Around the same time, Federal soldiers under General Tyler, including Sherman's men, marched into the hamlet of Germantown.  As William Lusk of the 79th New York wrote to his mother, "soon the soldiers were ransacking the houses for food, destroying and burning what they could not use themselves."  However, he was "happy to say the boys in my company had little hand in these doings, as such paltry work finds little countenance from its officers." (William Thompson Lusk, War Letters of William Thompson Lusk, p. 52 (1911).)  A few bad seeds decided to burn down the village, and before long, Germantown was in flames.  

The 69th New York came upon one of the burning houses.  Major Thomas F. Meagher of the 69th, future leader of the Irish Brigade, disavowed any involvement by his men and condemned this spiteful act.  He wrote:
Whose was the scurvy and malignant hand that fired the deserted homestead? It is for the regiments of the Brigade, in advance of the 69th to answer. With them rests the responsibility of this savage riotousness and mischief. The house was doomed irrevocably when the 69th came up. The Irish regiment swept by the blazing ruin, cursing the ruffians who had played the barbarous prank, and maddened with the thought of the disgrace it would bring on the Federal Flag. (Thomas F. Meagher, "The Last Days of the 69th in Virginia," in Michael Cavanaugh, Memoirs of Gen. Thomas Francis Meagher, p. 393 (1892).)
McDowell witnessed what his men had done at Fairfax Court House.  He was angered by the behavior of his men and their blatant disregard for his orders to respect civilian property in Northern Virginia. On July 18, McDowell dashed off General Orders No. 18 (OR, Series 1, Vol. 2, Part 1, pp, 743-44), in which he began:
It is with the deepest mortification the general commanding finds it necessary to reiterate his orders for the preservation of the property of the inhabitant of the district occupied by the troops under his command.

Hardly had we arrived at this place when, to the horror of every right-minded person, several houses were broken open and others were in flames by the act of some of those who, it has been the boast of the loyal, came here to protect the oppressed and free the country from the domination of a hated party.
He followed with a dose of guilt and shame:

The property of this people is at the mercy of troops who we right-fully say are the most intelligent, best-educated, and most law-abiding of any that were ever under arms. But do not, therefore, the acts of yesterday cast the deeper stain upon them?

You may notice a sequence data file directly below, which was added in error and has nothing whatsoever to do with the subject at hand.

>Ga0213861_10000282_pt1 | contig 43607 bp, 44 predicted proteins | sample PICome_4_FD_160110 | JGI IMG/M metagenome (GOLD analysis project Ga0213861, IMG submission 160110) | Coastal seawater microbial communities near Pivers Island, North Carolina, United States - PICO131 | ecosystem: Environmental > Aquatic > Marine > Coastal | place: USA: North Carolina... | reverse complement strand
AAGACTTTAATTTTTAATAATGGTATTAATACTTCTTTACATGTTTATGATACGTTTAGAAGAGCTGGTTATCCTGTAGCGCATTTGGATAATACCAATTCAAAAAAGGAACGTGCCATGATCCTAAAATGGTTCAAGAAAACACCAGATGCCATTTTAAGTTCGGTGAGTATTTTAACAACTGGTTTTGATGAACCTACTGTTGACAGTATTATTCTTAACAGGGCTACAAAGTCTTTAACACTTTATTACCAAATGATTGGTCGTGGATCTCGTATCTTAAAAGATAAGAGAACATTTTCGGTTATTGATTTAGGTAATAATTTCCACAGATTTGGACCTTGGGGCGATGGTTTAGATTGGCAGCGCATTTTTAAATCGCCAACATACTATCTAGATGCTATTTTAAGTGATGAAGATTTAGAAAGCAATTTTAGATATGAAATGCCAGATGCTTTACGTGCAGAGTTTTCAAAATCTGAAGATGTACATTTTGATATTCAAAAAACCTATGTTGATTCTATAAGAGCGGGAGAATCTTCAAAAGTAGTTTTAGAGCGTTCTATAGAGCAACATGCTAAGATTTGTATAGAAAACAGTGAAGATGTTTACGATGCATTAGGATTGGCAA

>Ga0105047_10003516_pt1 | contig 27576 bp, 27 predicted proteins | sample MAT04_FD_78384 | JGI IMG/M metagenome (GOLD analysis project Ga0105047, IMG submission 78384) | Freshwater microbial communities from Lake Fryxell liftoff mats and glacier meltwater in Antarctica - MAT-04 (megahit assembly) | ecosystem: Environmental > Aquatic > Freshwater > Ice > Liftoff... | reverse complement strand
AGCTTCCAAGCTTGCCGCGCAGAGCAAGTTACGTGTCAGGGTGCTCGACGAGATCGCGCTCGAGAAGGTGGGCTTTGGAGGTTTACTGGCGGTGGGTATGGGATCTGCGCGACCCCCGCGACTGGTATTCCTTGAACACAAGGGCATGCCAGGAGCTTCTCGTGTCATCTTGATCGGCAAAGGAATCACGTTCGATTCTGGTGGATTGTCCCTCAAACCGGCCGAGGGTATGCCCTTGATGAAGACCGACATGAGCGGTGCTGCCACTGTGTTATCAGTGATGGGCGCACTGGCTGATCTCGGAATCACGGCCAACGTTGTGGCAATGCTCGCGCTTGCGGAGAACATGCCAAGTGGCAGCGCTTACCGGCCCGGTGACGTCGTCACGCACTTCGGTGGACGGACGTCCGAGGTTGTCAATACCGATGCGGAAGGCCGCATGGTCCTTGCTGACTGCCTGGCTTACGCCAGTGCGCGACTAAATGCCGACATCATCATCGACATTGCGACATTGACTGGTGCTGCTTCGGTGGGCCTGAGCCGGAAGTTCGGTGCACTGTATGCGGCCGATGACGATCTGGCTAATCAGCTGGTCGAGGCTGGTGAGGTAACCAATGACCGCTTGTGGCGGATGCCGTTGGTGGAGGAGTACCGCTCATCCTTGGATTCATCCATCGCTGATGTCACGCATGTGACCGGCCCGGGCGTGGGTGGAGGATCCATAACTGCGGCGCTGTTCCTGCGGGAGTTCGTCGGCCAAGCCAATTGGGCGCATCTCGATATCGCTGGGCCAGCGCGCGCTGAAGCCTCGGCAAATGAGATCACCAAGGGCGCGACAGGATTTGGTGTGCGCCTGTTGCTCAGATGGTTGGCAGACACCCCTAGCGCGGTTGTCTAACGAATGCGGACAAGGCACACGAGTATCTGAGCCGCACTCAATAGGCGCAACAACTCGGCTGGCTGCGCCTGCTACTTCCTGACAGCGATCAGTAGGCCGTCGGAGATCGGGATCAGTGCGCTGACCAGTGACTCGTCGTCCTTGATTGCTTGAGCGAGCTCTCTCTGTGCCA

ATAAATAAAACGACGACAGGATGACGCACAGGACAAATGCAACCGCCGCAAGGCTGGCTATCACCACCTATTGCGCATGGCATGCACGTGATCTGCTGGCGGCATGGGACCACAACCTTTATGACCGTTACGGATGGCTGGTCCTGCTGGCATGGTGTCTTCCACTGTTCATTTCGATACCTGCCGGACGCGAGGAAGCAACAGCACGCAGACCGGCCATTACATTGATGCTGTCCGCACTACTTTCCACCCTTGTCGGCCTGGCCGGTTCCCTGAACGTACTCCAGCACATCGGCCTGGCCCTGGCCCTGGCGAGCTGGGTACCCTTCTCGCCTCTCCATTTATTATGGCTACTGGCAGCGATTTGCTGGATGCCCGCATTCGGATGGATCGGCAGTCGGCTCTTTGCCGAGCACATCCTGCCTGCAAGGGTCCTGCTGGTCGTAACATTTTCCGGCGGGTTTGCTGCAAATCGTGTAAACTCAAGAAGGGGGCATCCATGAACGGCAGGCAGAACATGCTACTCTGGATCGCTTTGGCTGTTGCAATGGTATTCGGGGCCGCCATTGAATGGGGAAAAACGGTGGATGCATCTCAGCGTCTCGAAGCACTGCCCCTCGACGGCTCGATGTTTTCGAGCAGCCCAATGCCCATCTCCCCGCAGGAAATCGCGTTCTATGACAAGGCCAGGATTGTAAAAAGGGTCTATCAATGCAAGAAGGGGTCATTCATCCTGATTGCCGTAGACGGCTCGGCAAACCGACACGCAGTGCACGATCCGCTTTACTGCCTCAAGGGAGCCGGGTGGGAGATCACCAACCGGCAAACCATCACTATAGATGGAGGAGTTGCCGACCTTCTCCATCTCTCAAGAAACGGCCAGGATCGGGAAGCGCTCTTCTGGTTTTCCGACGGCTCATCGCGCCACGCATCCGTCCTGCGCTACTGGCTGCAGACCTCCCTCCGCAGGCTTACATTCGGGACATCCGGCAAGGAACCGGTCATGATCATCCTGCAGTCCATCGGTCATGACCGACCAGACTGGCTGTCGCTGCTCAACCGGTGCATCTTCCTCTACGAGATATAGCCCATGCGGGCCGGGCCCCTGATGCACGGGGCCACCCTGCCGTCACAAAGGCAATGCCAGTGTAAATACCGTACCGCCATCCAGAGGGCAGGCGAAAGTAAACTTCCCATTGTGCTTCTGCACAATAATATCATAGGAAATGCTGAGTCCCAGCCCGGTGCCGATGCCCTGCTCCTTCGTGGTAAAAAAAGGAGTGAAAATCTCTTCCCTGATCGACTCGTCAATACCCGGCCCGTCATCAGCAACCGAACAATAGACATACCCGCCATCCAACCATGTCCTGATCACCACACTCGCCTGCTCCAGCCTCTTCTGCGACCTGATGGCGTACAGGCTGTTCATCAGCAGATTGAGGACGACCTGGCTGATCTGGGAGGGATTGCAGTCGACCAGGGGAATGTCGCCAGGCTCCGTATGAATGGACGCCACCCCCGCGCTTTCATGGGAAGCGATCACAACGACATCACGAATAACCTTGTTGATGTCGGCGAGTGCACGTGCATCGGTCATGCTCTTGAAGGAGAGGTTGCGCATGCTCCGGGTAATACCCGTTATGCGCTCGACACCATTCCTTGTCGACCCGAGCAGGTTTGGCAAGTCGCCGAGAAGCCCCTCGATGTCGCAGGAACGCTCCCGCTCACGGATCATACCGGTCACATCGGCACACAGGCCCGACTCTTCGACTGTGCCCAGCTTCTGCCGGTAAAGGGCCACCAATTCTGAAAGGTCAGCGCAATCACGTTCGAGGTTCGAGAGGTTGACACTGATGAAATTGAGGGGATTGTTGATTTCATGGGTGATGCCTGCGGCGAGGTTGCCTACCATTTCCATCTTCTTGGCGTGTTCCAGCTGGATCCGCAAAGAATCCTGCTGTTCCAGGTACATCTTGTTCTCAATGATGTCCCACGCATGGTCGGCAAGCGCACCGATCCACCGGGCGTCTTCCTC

It has been claimed by some that their particular corps were not disgraced. This is of but little moment; since the individuals are not found out, we are all alike disgraced.
McDowell adopted measures to stop further acts of plunder and destruction, and reiterated his previous order to protect the civil liberties of the local inhabitants:
Commanders of regiments will select a commissioned officer as regimental provost-marshal, and ten men as a permanent police force under him whose special and sole duty it shall be to preserve the property from depredation, and arrest all wag-doers, of whatever regiment or corps they may be. Any one found committing the slightest depredations, killing pigs or poultry, or trespassing on the property of the inhabitants, will be reported to headquarters, and the least that will be done to them will be to send them to the Alexandria jail. 
It is again ordered that no one shall arrest or attempt to arrest any citizen not in arms at this time, or search or attempt to search any house, or even to enter the same, without permission.
McDowell concluded:
The troops must behave themselves with as much forebearance and propriety as if they were at their own homes.  They are here to fight the enemies of the country, not to judge and punish the unarmed and helpless, however guilty they may be.  When necessary, that will be done by the proper persons.
The commander once again proved his commitment to a policy of conciliation, and we know that at least some Federal volunteers like Lusk, Meagher, and Woodbury were more than likely pleased with the renewed effort to impose discipline.  In any event, the army was soon on the march again, and within a few days it engaged the Confederates on the battlefield of Bull Run.  The war was going to be a long one after all, and as the months turned into years, McDowell's early attempts to restrain his troops and protect civilian property looked almost quaint. Unfortunately for the residents of Northern Virginia, the war and Union occupation would mar the countryside and transform everyday life, and the Bull Run Campaign was just the beginning.